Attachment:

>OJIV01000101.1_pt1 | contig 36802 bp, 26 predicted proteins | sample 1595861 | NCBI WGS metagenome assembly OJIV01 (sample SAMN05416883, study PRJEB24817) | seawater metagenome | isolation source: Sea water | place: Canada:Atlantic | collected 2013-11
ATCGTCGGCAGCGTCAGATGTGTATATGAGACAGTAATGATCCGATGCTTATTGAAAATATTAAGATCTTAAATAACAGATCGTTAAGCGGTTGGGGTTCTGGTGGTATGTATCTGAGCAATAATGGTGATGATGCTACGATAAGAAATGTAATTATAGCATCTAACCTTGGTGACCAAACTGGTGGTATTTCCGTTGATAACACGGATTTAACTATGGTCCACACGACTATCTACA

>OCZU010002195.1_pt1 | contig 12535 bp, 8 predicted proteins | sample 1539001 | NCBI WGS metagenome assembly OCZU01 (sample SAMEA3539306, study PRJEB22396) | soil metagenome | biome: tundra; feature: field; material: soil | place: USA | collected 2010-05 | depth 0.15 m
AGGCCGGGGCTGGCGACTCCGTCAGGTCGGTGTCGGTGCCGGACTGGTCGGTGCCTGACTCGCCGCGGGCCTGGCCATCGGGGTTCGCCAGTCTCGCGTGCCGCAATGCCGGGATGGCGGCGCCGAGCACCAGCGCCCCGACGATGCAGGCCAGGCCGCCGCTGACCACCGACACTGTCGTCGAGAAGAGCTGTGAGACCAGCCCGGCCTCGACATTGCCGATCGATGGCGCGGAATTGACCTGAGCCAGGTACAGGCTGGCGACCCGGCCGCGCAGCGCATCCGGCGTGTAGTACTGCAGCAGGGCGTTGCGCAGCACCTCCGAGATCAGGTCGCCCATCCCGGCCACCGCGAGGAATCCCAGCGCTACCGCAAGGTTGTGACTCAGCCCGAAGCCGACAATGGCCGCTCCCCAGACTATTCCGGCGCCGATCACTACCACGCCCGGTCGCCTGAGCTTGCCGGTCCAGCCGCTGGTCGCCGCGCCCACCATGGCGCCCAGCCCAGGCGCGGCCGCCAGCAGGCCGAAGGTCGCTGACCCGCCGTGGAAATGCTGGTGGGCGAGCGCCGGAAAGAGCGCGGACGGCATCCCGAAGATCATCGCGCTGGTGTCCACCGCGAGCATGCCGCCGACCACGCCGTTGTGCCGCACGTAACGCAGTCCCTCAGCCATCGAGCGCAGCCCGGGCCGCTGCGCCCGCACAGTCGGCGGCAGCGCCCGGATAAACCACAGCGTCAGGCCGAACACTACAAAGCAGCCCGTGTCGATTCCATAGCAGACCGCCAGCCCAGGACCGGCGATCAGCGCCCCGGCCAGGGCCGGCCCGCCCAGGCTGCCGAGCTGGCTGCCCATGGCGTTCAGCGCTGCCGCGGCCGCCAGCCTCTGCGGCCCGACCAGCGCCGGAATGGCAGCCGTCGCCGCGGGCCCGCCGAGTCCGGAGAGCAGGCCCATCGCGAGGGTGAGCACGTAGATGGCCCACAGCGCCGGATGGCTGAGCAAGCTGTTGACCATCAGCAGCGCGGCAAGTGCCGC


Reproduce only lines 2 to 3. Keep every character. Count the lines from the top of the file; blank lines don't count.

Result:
ATCGTCGGCAGCGTCAGATGTGTATATGAGACAGTAATGATCCGATGCTTATTGAAAATATTAAGATCTTAAATAACAGATCGTTAAGCGGTTGGGGTTCTGGTGGTATGTATCTGAGCAATAATGGTGATGATGCTACGATAAGAAATGTAATTATAGCATCTAACCTTGGTGACCAAACTGGTGGTATTTCCGTTGATAACACGGATTTAACTATGGTCCACACGACTATCTACA

>OCZU010002195.1_pt1 | contig 12535 bp, 8 predicted proteins | sample 1539001 | NCBI WGS metagenome assembly OCZU01 (sample SAMEA3539306, study PRJEB22396) | soil metagenome | biome: tundra; feature: field; material: soil | place: USA | collected 2010-05 | depth 0.15 m